On another note, I am really excited to road trip to a new old bookstore this weekend. That is, unless the snow thwarts our travel plans, which at the moment is quite possible (I was just informed of my school’s 5th snow day for tomorrow). It’s called Popek’s and it’s in Upstate New York. I was digging through Narratively (sidenote: this week’s topic is “Colorful Women”) and found a wonderful article about the proprietor Michael Popek. The title “The Bank of Bygone Bookmarks” grabbed my attention, but when I read the subtitle, I couldn’t click fast enough: “In a small New York town, a bookshop owner finds his calling among the love letters and photographs left in the pages of dusty old novels.” He has spent a good portion of his life finding and collecting the odds and ends that we leave tucked into the pages of our books. I am really interested in the stories of others and there is so much potential to find something really valuable in the things we leave behind. That is a long explanation of the fact that I am going to this book store this weekend, weather permitting. I will post some pictures from that event if it happens.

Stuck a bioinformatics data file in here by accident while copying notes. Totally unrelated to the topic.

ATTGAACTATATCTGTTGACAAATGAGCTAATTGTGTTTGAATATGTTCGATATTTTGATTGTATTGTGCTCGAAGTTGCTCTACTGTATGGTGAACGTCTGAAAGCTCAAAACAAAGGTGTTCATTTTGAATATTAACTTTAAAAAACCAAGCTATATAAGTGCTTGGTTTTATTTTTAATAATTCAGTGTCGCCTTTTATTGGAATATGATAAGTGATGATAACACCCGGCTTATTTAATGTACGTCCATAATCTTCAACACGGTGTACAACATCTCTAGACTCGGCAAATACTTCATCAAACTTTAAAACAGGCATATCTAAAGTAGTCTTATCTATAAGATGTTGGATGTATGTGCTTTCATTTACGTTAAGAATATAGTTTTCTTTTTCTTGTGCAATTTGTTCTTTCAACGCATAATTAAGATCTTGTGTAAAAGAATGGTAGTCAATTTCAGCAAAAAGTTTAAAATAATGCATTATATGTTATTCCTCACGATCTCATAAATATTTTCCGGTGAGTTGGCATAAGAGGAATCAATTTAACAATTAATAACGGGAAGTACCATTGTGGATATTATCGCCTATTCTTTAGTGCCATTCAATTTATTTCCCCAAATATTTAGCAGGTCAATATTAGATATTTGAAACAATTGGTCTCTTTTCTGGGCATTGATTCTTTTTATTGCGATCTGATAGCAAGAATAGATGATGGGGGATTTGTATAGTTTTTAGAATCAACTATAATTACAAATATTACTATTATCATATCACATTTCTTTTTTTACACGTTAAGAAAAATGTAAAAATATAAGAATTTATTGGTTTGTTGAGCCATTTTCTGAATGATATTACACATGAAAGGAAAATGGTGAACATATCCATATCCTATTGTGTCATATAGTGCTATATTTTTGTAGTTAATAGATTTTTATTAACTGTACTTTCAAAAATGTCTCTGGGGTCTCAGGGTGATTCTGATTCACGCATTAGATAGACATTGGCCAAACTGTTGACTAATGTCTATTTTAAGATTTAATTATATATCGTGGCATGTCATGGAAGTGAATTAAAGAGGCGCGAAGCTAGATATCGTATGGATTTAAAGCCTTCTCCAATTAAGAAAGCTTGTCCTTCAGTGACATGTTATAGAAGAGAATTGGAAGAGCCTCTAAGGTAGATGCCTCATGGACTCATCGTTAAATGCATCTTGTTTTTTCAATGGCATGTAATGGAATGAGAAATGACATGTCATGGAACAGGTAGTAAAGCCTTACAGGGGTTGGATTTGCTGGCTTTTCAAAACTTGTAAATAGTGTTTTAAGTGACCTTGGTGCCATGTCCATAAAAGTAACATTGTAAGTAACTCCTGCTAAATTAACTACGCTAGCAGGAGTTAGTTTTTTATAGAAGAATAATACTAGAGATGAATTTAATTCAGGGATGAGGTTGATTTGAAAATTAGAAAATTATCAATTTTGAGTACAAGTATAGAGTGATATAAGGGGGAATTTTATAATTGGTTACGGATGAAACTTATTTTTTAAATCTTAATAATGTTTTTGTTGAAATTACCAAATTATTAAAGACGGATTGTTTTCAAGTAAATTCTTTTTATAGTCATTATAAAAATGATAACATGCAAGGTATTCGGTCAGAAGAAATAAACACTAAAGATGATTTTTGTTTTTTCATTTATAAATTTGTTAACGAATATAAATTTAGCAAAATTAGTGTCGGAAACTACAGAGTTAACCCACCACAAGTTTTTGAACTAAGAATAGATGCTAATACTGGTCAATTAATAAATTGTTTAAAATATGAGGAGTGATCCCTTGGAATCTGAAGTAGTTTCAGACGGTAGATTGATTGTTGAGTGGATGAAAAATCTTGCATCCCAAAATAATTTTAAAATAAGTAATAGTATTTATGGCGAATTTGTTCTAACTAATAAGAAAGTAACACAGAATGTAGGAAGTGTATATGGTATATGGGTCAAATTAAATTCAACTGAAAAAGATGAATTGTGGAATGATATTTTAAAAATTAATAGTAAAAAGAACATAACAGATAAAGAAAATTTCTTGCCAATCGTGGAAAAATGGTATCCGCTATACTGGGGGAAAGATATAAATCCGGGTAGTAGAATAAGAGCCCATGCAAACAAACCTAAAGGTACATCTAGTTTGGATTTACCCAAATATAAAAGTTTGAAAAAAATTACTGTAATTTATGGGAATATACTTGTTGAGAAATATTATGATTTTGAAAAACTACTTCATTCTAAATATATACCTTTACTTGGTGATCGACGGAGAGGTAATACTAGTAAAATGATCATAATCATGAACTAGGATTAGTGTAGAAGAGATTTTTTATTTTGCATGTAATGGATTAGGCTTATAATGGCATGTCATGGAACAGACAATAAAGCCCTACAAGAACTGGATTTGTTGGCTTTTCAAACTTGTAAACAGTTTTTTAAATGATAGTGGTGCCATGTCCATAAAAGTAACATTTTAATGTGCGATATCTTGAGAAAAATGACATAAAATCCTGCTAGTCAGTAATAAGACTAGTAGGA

Sidenote #2: I cannot put Robin Sloan’s Mr. Penumbra’s 24-Hour Bookstore down. I am completely in love with this book. It is so funny, I find myself laughing out loud. It is also just brilliant. I tweeted at Mr. Sloan and the Penumbra account, but did not receive a reply, so maybe I’ll just flood them with tweets.
If you are in the North East, good luck, stay warm.
1. “This is a classic. If you are looking for a good romance, a strong, flawed heroine and a swoon-worthy love interest, check it out.”
2. “Wolves? Way better than Twilight. No vampires, good romance and adventure.”
3. “Whether you want to read about a human romance or one with books, you’ll love this. Romance, books and coding…need we say more?”
4. “Puppy love! (but it’s a tiger)”